Threshing Beans, Egypt

Special Collections > Keystone Slides
tiff scanned file from original glass slide
Farming in Egypt, and in many other Eastern countries, is very backward. In the view the Egyptian is threshing beans just as his ancestors did before him. We know this same method was used in Biblical times. The method is simple. A space in a field is leveled off as a threshing floor. The pods of the beans are picked or the stalks are pulled up and these carted to the leveled spot. Then oxen are hitched to a weighted wooden drag and driven over the pile, again and again. When most of the beans are freed from the pods this part of the work is done. The broken hulls and stalks are thrown against a stiff breeze which blows them away. The beans fall into a pile on the ground. This method of threshing has been common to most early peoples. Wheat was trampled out this very way in some parts of our own country in an early day. But for the most part settlers in America used a flail to beat out the grain. Two sticks were tied together by a leather thong of string. One of the sticks was long enough to give it plenty of play. The threshing was done by hammering the grain with the flail. The grain was taken from the chaff by throwing it against the wind. This is all very different from the way in which threshing is done today in the United States. Take beans, for example. These are threshed by great machines much like wheat threshers. And our annual crop of beans is large. There are about 900,000 acres in the United States that are now set to beans. This acreage produces from 10,000,000 to 15,000,000 bushels of beans annually. Can you imagine the Egyptian in the picture believing these figures? He would say, likely, that such a large crop could never be threshed; and it could not with his machine. Keystone ID: 9759 Note: All titles, descriptions, and location coordinates are from the original Keystone Slide documentation as supplied by the Keystone View Company. No text has been edited or changed.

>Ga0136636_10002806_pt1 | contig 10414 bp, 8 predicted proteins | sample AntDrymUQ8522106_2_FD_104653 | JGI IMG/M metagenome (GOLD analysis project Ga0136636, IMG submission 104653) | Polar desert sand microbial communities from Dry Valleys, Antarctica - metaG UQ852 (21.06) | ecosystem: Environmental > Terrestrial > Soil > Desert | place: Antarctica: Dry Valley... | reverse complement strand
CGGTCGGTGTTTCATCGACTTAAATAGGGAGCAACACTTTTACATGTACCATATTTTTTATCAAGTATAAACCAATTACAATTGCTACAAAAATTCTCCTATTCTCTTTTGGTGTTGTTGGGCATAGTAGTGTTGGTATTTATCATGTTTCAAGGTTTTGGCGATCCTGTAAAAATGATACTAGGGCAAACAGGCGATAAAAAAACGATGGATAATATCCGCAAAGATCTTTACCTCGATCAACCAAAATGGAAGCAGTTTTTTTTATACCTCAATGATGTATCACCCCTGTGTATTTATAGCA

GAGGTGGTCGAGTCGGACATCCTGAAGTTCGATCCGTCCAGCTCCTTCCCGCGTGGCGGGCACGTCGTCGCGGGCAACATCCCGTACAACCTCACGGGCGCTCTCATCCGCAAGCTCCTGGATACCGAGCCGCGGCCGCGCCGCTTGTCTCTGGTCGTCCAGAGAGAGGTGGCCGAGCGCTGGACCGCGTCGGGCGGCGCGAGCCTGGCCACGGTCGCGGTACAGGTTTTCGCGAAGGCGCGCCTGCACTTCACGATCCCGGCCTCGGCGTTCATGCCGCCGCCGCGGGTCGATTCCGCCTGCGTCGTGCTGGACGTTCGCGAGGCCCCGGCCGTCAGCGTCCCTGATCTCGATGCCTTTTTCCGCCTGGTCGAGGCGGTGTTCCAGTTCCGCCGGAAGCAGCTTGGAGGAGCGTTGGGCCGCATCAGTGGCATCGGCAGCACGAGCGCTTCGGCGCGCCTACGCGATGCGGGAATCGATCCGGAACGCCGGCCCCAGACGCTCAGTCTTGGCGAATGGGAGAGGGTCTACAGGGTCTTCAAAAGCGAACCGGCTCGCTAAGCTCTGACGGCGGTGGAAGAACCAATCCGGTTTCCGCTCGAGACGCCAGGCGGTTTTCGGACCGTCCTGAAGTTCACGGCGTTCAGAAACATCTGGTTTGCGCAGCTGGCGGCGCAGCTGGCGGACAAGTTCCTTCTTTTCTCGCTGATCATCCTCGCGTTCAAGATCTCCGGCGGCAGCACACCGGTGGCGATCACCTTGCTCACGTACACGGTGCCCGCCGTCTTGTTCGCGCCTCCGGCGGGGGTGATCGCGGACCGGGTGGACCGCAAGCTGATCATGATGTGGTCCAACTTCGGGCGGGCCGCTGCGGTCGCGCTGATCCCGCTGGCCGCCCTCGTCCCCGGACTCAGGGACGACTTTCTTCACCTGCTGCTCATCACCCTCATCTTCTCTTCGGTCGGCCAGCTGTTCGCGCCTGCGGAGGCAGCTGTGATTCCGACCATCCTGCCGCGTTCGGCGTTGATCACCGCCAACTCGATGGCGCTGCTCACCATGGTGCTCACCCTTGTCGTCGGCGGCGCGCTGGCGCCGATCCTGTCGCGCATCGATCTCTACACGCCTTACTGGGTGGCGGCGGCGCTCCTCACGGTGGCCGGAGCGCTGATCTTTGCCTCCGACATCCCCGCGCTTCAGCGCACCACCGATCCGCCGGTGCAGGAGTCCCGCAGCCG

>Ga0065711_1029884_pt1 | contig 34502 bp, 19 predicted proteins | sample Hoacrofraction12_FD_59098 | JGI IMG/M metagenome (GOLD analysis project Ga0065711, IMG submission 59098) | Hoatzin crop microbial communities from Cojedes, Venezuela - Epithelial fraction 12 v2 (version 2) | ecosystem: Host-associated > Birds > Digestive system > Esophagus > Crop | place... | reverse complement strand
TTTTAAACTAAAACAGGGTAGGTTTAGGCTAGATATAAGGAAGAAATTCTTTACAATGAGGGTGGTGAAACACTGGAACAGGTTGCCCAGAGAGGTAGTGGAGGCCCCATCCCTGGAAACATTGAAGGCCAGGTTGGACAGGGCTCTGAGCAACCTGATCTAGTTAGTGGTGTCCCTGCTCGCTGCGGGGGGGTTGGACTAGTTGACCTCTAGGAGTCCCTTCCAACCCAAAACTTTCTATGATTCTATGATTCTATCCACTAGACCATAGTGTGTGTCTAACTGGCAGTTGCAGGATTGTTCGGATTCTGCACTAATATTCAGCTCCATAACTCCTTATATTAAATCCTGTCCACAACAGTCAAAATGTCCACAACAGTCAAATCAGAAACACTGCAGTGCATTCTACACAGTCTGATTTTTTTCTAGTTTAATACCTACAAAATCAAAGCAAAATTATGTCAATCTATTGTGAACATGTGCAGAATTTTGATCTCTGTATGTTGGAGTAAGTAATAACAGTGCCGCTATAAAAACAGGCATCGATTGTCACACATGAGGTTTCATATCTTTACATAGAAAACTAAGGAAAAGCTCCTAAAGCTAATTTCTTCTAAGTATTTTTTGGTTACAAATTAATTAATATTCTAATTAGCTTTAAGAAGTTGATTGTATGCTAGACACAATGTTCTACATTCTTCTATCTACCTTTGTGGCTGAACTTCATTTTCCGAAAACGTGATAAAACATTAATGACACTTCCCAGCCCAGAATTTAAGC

Copyright by the Keystone View Company. The original slides are housed in McConnell Library's Special Collections.